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A Brief, But Interesting History of Ingham

Ingham, some thirty five years ago was just in the making, and little did the people think that it was, destined to be the Community center that it is today.

In 1894 the first building went up in Ingham, the elevator. Remodeled greatly the original building still stands part of the business section of that little center. M. D. Frank was the first Manager of the business and A. LaBounty was his assistant. There being no postoffice there at that time, Mr. Frank put the peoples mail in a sack and brought it to the office at Farnam when he came here to get his market reports, etc.

In the year of ’97 William Peterson went to Inhgam and built their first general store and started the first post office in Ingham. While their home was still unfinished, a terrific storm struck thru’ this country, and seven families in that vicinity were forced to take refuge from the high waters in the little old school house which at that time was located about a mile and a half north of where Ray Applegate’s home is now. The school building was later moved into Ingham and served as a residence of the Axtell family until they built their new homes there a few years ago.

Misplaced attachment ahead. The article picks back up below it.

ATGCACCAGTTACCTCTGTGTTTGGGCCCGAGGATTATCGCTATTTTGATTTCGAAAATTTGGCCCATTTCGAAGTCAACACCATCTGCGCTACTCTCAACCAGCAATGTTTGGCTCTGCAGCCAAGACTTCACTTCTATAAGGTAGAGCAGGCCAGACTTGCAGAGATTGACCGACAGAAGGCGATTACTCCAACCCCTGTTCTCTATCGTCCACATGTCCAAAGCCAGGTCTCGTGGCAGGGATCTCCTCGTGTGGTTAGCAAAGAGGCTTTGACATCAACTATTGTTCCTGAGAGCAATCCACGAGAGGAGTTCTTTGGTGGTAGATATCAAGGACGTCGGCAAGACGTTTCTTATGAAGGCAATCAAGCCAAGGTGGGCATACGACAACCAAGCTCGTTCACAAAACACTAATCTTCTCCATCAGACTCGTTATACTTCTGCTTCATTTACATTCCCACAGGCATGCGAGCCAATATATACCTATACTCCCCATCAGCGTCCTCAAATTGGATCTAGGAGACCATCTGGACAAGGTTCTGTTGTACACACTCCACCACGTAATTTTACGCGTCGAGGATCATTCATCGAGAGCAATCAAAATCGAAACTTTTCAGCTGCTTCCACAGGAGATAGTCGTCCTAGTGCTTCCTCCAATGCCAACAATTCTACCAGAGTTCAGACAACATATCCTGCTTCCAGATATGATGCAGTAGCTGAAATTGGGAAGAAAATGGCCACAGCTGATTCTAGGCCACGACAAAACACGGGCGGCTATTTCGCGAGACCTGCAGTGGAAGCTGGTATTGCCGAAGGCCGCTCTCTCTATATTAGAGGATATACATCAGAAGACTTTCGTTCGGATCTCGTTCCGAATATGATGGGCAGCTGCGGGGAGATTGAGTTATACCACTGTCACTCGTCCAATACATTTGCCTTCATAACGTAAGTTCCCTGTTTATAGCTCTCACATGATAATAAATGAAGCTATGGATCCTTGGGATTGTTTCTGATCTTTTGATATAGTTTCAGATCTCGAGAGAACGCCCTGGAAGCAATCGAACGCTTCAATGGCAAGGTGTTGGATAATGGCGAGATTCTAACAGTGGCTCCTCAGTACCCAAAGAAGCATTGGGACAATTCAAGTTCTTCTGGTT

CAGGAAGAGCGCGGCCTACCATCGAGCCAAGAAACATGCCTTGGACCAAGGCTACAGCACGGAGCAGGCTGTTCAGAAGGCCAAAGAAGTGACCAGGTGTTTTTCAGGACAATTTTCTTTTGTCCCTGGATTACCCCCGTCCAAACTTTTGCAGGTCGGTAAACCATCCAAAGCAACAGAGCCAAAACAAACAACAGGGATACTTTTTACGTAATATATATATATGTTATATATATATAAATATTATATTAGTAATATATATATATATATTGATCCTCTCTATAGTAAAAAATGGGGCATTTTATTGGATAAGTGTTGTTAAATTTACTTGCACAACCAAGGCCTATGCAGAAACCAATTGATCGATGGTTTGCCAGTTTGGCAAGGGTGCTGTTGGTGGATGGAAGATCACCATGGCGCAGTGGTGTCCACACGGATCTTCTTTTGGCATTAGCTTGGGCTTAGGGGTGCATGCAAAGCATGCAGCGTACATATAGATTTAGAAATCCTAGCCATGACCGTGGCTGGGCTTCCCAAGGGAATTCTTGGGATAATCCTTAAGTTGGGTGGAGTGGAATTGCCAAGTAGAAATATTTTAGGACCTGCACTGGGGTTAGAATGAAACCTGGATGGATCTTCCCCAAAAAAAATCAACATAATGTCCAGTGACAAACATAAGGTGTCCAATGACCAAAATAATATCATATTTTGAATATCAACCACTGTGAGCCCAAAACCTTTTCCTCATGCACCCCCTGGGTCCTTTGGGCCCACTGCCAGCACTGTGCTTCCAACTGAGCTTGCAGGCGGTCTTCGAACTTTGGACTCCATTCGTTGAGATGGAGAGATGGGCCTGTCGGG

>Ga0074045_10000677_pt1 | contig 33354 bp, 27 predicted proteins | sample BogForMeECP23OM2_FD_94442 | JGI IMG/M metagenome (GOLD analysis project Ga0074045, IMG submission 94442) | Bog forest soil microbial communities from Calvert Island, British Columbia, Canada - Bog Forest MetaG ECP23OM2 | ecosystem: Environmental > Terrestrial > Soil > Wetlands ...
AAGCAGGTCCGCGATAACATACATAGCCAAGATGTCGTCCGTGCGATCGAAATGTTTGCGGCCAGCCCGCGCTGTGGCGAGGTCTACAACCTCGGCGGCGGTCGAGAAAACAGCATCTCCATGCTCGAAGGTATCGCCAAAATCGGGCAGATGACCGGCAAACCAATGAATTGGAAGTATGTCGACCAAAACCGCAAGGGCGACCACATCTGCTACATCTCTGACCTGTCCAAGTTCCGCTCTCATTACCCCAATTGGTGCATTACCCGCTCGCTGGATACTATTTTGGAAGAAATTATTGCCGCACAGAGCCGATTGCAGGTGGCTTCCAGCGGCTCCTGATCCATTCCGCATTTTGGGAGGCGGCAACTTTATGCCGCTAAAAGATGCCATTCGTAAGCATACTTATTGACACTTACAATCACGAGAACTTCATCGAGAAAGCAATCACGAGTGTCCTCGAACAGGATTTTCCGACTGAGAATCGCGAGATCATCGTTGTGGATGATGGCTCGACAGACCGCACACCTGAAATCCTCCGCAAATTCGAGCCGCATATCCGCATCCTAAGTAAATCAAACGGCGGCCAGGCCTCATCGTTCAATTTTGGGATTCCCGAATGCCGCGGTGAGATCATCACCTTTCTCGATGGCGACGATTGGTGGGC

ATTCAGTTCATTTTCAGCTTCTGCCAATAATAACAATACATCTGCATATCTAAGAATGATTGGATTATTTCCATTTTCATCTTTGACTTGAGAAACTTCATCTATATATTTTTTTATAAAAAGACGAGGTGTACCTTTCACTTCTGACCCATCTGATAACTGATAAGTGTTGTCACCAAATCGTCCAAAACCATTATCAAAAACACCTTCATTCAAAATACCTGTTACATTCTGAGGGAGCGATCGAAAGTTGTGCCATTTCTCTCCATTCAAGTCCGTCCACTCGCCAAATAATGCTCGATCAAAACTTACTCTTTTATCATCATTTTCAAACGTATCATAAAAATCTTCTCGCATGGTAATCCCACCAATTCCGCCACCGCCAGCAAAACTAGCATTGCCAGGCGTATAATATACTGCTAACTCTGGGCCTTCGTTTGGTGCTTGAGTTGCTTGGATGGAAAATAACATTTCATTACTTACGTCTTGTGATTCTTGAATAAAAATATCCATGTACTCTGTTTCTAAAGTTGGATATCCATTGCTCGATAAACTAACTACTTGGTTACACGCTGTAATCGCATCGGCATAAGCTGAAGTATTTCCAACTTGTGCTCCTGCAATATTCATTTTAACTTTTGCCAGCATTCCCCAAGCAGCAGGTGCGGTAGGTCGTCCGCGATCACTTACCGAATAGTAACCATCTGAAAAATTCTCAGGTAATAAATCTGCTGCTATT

Mr. Peterson sold his business a couple years later, and moved to Moorefield where his children would be close to school. They later moved back to their homestead where they resided until they moved to town ten years ago.

C. J. Miller was Ingham’s next merchant, succeeding Mr. Peterson. In the meantime F. H. Woodgate of Welfleet had started a store and bought grain and hogs as a side line, and at the termination of a year or so purchased the business of Mr. Miller.

Only a few years elapsed until the Axtell families moved to Ingham and opened the Silica mine, later purchasing the general store and elevator. Today they own all the business buildings and residences of Ingham and have broadened their business professions to other towns as well.

The new school house at Ingham was erected only a few years ago, but today thru the efforts of those interested in that place, has a splendid facility and are enjoying the privileges of a much larger school, than they.

Loyal to their “Little Berg” the people there enjoy a “community spirit” which is often lacking in larger places. Nothing but the best is satisfactory to them, the community pride that has made Ingham the “homey” little center that it is today.

The Farnam Echo 42(42):1, Thursday, 22 August 1929


Published: 8/17/2022 -
Hosted and Published by Weldon Hoppe